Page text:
There are some massive decisions to be made in the next six months – beginning with Brexit and ending in Trump.
No matter what the outcomes, one thing can be learned from the subsequent debates is the way the arguments for the various views are put across.
Social media has allowed more people to get their voice heard. Via Twitter, it’s almost as if we’re hearing the world’s uncensored steam of consciousness – feelings straight from the gut, words said without a thought of the consequences. It’s a fascinating stream of opinion, fact, counter-fact and downright bizarreness.
Twitter aside, the level of communication from each side of the Brexit debate is enthralling. Put aside the content, and the articulate and well thought out arguments of Ian Duncan Smith are a pleasure to hear. He’s assertive without being confrontational, facts based (as far as you can be with so much uncertainty), and consistent. Above all, he’s passionate and authentic.
Compare his style to Leave campaigner and MP Priti Patel. Her style is copied from old 60’s politically incorrect sit-coms and based on the premise “if you don’t understand what I’m saying, then I’ll just speaker louder”. Her advisors have obviously told her to use the phrase ‘let me be clear’ to signal that she’s about to give an ‘important point’. In fact, the opposite happens; that phrase has become a signal to the audience that she hasn’t a proper answer to the question or a single fact to back it up. Oh, and turn the sound down as the volume is undoubtedly about to get louder. Score one for her ability as a politician; nil points for her ability to communicate.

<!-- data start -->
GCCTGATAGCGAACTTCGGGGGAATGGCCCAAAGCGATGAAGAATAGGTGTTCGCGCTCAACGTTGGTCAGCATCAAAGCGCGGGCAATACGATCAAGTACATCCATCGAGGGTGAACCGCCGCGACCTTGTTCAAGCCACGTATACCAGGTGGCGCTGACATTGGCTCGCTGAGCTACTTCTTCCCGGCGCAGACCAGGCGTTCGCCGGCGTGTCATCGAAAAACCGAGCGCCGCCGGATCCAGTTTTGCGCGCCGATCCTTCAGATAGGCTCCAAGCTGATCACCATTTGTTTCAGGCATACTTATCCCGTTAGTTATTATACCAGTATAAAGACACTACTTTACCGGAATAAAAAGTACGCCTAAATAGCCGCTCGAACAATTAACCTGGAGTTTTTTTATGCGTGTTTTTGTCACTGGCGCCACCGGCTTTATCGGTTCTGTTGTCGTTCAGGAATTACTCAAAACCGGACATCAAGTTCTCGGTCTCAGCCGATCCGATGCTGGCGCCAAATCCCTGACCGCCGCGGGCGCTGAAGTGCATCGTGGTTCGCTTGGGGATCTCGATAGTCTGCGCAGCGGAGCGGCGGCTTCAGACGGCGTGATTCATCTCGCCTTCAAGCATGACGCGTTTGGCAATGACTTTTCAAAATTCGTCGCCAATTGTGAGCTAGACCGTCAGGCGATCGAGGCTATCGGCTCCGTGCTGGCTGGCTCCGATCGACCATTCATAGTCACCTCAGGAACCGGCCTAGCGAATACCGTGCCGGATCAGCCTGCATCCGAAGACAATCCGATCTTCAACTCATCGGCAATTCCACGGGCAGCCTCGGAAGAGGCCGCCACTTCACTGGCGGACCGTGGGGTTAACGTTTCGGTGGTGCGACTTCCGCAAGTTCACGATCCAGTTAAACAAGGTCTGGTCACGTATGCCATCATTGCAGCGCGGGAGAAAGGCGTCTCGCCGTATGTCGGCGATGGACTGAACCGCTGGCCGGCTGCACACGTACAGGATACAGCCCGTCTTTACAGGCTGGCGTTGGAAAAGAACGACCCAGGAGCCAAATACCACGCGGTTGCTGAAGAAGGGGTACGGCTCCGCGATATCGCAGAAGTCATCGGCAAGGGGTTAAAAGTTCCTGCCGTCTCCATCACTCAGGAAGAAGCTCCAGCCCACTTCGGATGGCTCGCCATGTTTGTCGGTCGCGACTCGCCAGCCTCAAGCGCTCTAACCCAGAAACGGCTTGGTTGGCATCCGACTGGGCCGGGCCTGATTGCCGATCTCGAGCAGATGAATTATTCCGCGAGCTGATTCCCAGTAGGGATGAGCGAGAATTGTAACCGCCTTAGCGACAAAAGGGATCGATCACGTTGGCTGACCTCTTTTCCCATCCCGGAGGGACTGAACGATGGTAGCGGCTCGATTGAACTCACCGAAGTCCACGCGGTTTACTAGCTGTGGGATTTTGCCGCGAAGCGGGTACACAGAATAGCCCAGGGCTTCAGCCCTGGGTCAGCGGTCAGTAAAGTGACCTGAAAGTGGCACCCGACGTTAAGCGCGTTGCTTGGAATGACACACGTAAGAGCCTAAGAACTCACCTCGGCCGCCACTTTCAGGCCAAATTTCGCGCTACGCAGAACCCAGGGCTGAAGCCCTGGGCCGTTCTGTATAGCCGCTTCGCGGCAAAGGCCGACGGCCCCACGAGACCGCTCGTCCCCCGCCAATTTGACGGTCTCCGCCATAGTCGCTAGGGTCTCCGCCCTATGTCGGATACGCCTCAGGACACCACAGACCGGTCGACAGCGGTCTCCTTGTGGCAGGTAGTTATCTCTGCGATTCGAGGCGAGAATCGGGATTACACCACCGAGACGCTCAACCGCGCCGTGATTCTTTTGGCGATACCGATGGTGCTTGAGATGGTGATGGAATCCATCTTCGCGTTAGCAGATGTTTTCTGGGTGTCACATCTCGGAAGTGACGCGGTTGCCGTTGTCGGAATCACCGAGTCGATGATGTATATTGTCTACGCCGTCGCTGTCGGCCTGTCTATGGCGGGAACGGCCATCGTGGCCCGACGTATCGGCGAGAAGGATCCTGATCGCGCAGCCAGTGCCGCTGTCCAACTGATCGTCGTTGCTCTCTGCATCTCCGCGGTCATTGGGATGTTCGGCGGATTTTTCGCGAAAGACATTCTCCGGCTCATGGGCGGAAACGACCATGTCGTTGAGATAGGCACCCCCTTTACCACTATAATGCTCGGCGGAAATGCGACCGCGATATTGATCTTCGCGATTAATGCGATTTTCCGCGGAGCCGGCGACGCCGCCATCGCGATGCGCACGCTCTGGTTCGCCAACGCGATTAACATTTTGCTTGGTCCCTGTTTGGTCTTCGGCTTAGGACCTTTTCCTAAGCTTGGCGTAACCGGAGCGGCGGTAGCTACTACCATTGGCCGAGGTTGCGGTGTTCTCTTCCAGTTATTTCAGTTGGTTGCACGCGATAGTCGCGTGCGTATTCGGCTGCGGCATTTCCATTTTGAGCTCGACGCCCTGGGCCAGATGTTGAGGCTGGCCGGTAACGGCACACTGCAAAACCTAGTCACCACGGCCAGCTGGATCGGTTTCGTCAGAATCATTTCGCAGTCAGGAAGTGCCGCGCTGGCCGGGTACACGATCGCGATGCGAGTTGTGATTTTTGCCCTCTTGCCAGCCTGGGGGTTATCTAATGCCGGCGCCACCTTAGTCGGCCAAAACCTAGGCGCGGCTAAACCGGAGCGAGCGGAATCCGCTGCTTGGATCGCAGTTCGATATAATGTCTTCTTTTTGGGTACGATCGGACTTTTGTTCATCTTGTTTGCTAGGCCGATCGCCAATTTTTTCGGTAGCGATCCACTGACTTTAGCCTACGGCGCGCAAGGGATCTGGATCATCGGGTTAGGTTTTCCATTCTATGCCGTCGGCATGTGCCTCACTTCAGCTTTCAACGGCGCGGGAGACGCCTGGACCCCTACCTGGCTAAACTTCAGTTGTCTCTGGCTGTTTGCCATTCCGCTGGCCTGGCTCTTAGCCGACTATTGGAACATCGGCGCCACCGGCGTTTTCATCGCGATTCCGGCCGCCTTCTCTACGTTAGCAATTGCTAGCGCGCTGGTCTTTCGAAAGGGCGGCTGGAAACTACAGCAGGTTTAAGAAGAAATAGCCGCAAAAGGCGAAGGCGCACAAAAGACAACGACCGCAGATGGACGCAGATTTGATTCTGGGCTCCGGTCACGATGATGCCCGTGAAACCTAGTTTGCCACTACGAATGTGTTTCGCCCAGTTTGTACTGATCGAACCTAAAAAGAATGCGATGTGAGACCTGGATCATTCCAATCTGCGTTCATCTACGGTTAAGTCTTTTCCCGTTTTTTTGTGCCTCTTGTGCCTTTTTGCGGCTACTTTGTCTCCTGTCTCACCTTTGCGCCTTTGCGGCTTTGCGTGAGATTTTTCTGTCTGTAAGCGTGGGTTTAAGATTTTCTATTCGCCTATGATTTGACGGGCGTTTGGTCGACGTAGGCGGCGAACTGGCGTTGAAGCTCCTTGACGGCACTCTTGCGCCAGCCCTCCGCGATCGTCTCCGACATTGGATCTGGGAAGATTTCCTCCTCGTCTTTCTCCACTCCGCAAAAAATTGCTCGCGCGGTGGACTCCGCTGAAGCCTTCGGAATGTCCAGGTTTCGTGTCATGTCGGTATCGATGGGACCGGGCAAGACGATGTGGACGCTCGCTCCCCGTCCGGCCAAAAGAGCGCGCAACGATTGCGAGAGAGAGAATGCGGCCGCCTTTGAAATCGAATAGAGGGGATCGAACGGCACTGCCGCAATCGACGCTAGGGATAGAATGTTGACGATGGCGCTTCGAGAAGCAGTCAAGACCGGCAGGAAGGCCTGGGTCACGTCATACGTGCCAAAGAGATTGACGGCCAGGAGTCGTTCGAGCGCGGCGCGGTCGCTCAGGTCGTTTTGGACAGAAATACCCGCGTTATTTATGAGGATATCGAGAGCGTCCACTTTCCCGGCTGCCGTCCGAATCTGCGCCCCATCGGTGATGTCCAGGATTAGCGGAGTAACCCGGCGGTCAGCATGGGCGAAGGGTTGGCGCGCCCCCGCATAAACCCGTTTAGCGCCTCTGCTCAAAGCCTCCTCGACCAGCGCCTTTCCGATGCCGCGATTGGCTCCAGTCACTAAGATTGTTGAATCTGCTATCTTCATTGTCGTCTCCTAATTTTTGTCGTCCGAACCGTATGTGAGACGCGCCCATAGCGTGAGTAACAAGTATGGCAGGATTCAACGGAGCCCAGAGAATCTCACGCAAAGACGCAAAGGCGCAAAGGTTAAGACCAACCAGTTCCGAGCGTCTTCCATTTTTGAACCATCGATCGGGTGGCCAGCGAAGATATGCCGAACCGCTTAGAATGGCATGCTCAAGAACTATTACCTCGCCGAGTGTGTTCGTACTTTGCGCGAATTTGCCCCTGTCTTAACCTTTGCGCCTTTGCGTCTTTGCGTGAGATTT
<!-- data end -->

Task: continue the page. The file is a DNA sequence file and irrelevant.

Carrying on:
Listen to her interview with the excellent BBC presenter Mishal Hussain here.
Over the other side of the pond, whatever you think of him, Republican Presidential candidate Donald Trump is clever communicator. He’s authentic, of that there is no doubt. He does really believe he can make America great again. He does think a great deal of bricks and a structure to rival the Great Wall of China is part of that plan. On occasions, he’ll articulate his view with enough passion to make you not only listen, but quite possibly, agree with him. His Achilles heel as a communicator is sometimes forgets to engage brain before opening mouth.
Mr T could learn from MoneyWeek Editor-in-chief Merryn Somerset Webb. She appeared on Radio 4’s ‘Any Questions?’ recently and the clarity of her thoughts and the way she articulated her views were a joy to hear. She was precise, unemotional, logical and facts-based. Politicians could learn a lot from her. Listen to her here